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Running equipment:

Finding the right running shoe is important to be able to run strong and run injury free. Overproning (when the feet roll inwards) can cause severe pain and can really damage your foot, you ankle , your knees and limit your mobility. A pronator's outer soles wear down along the inside of the ball of the foot and they tend to have flat feet.Going to a specialty store to get advice is probably the best thing you can do. Usually they will get you on a treadmill and will ask you to walk or run barefoot. They will recommend usually 2 or 3 types of shoes. The makes of shoe are not important.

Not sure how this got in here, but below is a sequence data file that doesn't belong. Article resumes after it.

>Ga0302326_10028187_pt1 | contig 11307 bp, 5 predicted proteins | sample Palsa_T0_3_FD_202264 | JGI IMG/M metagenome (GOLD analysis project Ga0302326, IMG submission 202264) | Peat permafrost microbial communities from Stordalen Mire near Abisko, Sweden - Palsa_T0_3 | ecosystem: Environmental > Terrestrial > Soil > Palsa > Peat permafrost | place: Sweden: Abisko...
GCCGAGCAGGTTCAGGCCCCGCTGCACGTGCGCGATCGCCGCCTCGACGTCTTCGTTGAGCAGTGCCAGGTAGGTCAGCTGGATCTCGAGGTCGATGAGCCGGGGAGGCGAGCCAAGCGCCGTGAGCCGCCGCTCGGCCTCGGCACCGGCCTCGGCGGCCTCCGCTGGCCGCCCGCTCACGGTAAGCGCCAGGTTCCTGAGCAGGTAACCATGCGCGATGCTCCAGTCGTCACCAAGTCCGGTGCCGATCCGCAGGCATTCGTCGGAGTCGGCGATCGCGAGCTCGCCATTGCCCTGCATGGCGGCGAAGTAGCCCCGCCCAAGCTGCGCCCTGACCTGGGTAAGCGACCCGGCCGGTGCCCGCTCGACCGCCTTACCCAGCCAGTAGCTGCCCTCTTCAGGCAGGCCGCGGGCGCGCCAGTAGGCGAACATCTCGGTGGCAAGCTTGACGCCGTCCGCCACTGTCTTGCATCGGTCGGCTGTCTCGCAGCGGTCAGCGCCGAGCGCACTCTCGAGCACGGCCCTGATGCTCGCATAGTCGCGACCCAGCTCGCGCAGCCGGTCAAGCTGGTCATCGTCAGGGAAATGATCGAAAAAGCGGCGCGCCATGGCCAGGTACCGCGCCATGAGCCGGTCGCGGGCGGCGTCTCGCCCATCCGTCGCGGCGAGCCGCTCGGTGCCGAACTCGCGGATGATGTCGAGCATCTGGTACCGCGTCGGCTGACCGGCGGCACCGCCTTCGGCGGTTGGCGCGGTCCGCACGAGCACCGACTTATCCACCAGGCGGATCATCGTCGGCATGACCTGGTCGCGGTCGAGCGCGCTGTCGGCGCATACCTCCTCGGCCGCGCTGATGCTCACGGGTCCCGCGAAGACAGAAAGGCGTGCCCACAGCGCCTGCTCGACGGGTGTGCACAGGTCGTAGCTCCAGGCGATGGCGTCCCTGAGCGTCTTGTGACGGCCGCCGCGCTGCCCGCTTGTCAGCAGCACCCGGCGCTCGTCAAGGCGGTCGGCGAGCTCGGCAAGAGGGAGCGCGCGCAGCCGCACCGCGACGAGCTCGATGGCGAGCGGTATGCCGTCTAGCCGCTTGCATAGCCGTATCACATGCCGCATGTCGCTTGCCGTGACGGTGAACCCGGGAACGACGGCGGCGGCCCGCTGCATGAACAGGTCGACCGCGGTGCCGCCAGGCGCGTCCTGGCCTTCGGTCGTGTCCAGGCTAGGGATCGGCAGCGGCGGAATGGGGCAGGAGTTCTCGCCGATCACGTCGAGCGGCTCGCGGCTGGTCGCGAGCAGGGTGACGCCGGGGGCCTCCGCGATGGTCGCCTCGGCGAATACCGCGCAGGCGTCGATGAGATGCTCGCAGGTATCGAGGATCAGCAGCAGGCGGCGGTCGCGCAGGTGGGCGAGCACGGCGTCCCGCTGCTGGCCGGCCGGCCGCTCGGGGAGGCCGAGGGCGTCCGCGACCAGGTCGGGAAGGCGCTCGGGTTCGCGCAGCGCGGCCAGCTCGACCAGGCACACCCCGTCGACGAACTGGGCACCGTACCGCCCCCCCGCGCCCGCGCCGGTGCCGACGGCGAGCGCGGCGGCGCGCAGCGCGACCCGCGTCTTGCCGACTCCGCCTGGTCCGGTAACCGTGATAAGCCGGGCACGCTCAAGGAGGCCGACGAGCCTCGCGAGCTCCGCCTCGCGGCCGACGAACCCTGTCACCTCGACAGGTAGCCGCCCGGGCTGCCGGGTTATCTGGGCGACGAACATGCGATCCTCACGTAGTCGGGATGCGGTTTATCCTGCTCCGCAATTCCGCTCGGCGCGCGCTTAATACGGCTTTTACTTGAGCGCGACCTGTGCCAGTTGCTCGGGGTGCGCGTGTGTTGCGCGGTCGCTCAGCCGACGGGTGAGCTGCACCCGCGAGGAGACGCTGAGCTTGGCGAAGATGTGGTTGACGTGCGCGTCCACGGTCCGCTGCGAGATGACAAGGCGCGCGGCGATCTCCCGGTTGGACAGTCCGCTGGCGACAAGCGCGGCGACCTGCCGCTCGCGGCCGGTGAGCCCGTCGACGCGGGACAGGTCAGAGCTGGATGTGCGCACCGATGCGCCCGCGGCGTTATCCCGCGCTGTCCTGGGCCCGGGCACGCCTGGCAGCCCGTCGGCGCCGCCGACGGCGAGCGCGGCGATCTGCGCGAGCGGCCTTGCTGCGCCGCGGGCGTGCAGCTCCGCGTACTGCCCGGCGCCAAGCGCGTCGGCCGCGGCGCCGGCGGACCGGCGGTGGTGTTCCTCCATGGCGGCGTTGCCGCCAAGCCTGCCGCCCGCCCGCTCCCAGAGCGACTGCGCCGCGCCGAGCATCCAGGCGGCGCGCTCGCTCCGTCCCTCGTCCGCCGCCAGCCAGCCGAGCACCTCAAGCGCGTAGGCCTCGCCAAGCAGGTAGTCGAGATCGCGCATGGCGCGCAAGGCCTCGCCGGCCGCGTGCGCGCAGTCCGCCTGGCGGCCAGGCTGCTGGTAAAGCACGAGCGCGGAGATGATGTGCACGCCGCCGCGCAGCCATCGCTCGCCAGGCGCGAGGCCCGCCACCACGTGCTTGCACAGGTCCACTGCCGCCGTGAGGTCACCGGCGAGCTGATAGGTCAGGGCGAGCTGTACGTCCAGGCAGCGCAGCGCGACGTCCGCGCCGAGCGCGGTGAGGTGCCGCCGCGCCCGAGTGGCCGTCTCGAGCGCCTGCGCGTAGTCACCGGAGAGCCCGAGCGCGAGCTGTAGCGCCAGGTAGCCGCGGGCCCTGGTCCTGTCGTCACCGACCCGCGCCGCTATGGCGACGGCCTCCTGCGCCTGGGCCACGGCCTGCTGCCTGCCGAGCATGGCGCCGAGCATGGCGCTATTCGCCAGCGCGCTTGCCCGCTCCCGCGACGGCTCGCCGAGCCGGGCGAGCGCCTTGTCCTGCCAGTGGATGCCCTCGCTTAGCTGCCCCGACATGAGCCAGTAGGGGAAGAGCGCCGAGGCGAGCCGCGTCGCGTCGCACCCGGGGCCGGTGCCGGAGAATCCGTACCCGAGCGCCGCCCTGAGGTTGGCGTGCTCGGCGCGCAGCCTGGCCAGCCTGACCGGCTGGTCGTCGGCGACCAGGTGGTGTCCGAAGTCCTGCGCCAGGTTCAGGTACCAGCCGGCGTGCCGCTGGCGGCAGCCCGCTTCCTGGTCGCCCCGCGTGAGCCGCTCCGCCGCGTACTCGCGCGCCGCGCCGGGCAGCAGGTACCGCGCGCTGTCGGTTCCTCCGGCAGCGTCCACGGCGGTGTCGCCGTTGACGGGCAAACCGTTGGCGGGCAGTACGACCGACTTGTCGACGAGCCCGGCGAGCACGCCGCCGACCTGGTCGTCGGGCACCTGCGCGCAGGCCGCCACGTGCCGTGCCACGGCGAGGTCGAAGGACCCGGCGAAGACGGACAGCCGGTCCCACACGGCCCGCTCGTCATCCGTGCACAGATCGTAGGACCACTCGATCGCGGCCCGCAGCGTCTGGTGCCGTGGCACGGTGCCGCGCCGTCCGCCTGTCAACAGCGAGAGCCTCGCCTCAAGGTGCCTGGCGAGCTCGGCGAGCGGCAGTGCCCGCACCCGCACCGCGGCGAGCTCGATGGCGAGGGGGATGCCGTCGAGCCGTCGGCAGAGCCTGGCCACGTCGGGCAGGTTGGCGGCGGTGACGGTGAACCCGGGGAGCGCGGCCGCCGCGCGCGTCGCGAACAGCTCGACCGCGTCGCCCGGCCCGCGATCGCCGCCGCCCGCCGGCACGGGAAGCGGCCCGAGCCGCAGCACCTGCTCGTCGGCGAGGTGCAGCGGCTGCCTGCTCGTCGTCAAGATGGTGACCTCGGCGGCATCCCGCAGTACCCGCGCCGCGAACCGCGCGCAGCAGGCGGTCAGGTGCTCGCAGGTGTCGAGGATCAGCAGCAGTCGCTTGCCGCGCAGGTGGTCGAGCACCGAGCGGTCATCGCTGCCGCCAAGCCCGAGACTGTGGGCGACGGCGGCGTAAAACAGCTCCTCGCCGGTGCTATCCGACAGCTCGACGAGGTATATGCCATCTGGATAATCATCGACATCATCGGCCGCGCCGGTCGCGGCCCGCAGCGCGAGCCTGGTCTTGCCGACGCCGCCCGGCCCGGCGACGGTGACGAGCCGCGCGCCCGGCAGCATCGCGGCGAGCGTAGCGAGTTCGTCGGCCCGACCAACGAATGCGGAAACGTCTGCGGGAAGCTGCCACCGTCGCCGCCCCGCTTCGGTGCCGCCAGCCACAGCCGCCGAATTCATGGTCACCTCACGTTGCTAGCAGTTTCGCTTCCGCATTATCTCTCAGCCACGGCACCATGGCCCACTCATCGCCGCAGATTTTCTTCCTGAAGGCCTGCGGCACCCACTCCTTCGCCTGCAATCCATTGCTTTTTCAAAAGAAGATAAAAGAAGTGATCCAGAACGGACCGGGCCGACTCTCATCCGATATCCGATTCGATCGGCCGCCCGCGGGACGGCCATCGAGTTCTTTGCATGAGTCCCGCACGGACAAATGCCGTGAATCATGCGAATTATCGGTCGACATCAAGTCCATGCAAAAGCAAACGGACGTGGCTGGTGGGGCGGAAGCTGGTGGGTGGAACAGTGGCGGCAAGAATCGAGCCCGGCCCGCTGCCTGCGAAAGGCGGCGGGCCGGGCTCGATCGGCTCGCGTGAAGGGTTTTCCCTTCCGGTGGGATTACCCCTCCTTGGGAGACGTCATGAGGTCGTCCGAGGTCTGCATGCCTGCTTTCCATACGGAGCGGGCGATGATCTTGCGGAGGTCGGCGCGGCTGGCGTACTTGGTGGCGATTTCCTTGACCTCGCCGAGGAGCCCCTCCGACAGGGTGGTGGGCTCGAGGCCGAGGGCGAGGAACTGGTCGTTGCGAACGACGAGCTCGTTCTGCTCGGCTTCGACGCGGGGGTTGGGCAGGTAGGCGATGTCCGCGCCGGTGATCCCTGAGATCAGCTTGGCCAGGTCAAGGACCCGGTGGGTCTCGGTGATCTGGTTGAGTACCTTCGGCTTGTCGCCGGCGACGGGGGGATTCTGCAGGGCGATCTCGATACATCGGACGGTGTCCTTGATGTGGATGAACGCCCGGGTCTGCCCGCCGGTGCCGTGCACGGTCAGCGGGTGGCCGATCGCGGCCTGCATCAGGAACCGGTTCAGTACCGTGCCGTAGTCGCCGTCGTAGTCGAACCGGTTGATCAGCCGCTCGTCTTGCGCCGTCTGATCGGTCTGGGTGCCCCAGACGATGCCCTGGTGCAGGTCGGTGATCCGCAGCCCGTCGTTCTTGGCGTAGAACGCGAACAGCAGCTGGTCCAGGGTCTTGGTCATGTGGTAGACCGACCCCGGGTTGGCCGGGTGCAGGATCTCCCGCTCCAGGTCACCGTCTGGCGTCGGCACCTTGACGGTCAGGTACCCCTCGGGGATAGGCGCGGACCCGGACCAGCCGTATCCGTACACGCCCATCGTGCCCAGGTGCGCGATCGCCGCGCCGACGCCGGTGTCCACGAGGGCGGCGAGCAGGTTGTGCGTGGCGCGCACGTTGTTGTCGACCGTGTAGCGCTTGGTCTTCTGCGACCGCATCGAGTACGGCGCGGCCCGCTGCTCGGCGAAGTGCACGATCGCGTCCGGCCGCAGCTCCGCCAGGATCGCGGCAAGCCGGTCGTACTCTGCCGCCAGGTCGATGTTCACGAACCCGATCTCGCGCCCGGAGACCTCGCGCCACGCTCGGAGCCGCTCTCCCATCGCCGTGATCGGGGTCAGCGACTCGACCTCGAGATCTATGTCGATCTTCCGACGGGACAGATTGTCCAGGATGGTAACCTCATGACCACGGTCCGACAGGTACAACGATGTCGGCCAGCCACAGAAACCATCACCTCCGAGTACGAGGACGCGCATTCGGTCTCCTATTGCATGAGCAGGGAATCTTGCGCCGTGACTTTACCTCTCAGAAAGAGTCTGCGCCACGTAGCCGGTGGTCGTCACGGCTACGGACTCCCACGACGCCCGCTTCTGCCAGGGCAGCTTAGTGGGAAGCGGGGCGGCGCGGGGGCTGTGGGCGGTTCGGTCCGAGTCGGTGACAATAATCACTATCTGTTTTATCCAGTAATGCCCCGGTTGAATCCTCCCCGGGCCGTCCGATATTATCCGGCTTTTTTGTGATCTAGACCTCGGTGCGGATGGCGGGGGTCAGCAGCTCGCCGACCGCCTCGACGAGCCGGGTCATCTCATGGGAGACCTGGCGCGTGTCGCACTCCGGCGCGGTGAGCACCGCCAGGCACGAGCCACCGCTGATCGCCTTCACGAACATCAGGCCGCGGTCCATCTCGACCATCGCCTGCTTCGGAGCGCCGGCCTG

They will differ in firmness, meaning how the shoe will bend when you try to take the front of the shoe and try to touch the back. More Firmness equates to stability.

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They will also differ in feel. Some shoes feel like they are not there at all, leaving your feet to feel the road. They usually are very light and are used for races. A training shoe is good when it is durable. Shoes with good cushioning hug your feet and prevent pain in long runs, they usually weight more and slow you down.

Running Shoe reviews are done from time to time in Runner's World. I would suggest picking up a copy once every season and having a look to see what's out there.

Paying between 85$ and 150$ is ok. Paying more than that is a bit expensive unless you really feel confortable in what you've got in your feet. Usually you can find something good for 85$, and if not , keep on shopping.

I wear Saucony's myself. They have mega support (I'm tall and lanky) and adequate cushioning. That said, my running partner can't stand them, he finds them not supportive enough and swears by Asics.

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